Black women care for everyone. When will Georgia care for us?

Each week the Honey newsletter includes a column from women and LGBTQ folks in the South, in collaboration with See Jane Write. We’re always looking for more stories from you. Click here to learn more about how to get published.

By Tamieka Atkins

Georgia’s caregivers are tired.

More than a year into the pandemic, many families are juggling work, childcare and family caregiving needs. And as President Biden stated, “For too long, caregivers — who are disproportionately women, and women of color, and immigrants — have been unseen, underpaid, and undervalued.” This is particularly true in Georgia, where Black women overwhelmingly bear the load of caring for families economically, physically and emotionally.

I know this firsthand. When schools shut down last March, my work as executive director of ProGeorgia continued. With the 2020 election on the horizon, ProGeorgia’s voter engagement efforts couldn’t exactly slow down, in fact, we had to mobilize quickly to move our outreach online. My work responsibilities expanded and so did my duties as a mom.

My girls, their teachers and I worked as a team to set up an engaging online learning environment with minimal disruption to their lives. But we all had to learn new technologies at once, which was stressful. There were times when connectivity issues forced classes to start late, or when I was required to be in work meetings and my kids needed help. It made it challenging to balance remote work and remote learning.

I’m not alone, and that’s the problem. Childcare providers in Georgia and across the country are expected to always work, with no relief or support, and these providers are mostly Black women.

At the federal level, we’re finally seeing some promise with President Biden’s introduction of the American Jobs Plan, which includes $400 billion for the care economy. This plan could drastically improve both working conditions for caregivers and support options for older adults and people with disabilities needing care.

“For too long, the U.S. has lacked any kind of care infrastructure—living wages and benefits for all care workers, universal paid family and medical leave, quality and affordable childcare and elder care— a scarcity rooted in anti-Blackness,” says Dominique Derbigny Sims, senior vice president of the Georgia Budget & Policy Institute. “For centuries, Black women were forced to care for the families of enslavers and then relegated to low-wage domestic and care jobs after slavery was abolished, industries where Black women remain overrepresented. This is the legacy of Black women, providing care to others even when we aren’t cared for in return. Our country underpays care workers because child and family care are still seen as Black women’s work and we fail to provide adequate childcare options because women’s roles as mothers is invisibilized.”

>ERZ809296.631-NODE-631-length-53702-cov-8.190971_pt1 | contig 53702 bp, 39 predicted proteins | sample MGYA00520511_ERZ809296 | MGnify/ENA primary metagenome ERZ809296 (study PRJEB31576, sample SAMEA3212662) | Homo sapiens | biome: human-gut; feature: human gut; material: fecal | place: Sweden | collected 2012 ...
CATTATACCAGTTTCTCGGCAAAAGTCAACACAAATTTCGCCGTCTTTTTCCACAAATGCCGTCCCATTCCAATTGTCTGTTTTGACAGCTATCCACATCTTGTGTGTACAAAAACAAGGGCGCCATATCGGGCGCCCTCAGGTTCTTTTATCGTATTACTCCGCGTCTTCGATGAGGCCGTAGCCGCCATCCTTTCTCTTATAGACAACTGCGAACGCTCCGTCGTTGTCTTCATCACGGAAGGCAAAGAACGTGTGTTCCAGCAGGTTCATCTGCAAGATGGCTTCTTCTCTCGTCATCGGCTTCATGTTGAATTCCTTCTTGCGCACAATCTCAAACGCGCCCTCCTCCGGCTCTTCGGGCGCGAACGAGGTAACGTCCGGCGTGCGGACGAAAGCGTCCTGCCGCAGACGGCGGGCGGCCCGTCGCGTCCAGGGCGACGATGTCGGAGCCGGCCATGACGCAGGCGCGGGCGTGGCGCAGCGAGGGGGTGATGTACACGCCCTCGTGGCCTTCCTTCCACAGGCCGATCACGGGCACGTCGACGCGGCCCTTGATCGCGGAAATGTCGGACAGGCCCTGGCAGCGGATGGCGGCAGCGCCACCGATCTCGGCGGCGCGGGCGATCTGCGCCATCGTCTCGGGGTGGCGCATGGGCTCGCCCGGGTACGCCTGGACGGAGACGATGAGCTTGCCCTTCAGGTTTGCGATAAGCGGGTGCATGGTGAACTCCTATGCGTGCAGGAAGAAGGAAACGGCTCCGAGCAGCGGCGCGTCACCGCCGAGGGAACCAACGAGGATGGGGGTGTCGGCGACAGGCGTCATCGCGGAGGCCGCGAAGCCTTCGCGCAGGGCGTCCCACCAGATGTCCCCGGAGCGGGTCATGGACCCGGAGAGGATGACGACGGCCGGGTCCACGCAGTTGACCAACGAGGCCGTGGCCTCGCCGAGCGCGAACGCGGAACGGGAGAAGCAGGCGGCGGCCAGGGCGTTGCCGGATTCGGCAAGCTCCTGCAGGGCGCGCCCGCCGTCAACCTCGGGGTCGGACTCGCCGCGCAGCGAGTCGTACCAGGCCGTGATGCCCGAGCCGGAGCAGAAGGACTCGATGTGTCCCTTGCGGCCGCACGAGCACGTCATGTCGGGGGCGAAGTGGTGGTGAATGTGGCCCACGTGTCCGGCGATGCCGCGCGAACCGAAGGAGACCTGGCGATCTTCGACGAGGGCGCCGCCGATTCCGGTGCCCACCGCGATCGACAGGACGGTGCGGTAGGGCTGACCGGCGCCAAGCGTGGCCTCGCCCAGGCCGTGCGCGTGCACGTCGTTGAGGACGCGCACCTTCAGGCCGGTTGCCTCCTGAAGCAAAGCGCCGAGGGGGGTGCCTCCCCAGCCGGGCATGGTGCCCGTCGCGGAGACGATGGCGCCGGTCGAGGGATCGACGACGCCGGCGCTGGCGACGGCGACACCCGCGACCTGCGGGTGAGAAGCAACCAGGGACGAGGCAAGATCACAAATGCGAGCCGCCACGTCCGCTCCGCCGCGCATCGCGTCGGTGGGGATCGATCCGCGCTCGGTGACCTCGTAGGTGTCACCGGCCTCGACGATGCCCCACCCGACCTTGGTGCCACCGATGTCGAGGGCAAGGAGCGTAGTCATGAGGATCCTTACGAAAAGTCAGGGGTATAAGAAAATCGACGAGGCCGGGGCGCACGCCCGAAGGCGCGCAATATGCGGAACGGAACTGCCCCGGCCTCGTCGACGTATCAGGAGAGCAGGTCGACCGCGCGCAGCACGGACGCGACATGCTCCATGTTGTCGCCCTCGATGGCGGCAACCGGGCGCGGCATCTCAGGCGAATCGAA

And this shameful history has left a stain on Georgia. At a time when Black women are a major block of the workforce and three in four Black mothers in Georgia are key family breadwinners, a lack of childcare options is another obstacle in the way of success.

To top it off, Georgia is tied with Wyoming for the lowest state minimum wage, where some workers can be paid poverty wages as low as $5.15 per hour, which tells us everything we need to know about how little workers are valued here. And although Georgia recently passed three weeks of paid family leave for state workers, we need a minimum of 12 weeks of paid family and medical leave for all workers. A lack of paid leave has resulted in lost wages and reduced labor force participation, just as the coronavirus crisis has driven millions of women out of the labor force.

It’s time we shift these tides and prioritize the needs of workers, especially care workers who are disproportionately Black and brown women who have been on the front lines through the U.S. epidemic and recession. Organizations working in racial justice, gender equity, workers’ rights and a number of other progressive issues have come together to demand investment in a stronger system of care across generations.

The American Jobs Plan is an important step towards honoring care work as the vital human infrastructure that it is, and Georgia needs to get on board. While Biden’s plan seeks to expand access to home- and community-based care and improve conditions for care workers, it will be up to states to implement these changes. Given Georgia’s unwillingness to fully expand Medicaid, leaving hundreds of thousands of people without healthcare coverage during a pandemic, we need a guarantee that a comprehensive care infrastructure will be available to all Georgians.

We know the cost of inaction on care and wages. Georgia’s lack of childcare infrastructure leads to at least $1.75 billion in economic activity losses every year, and an additional $105 million in annual tax revenue losses.

Black women are the backbone of this state, and we have an opportunity to drastically improve Georgia’s economy by lifting up the community that’s given it so much. Black women care for their families alongside other people’s children, elders and families. We must care for our caregivers and care workers. When we invest in care infrastructure, we invest in all of us.

Tamieka Atkins is the executive director of ProGeorgia, Georgia’s state-based, non-partisan voter engagement advocacy organization. She lives in Atlanta, Georgia with her two daughters.

The Reckon Report.
Sign up to receive the Reckon Report newsletter in your inbox every Tuesday.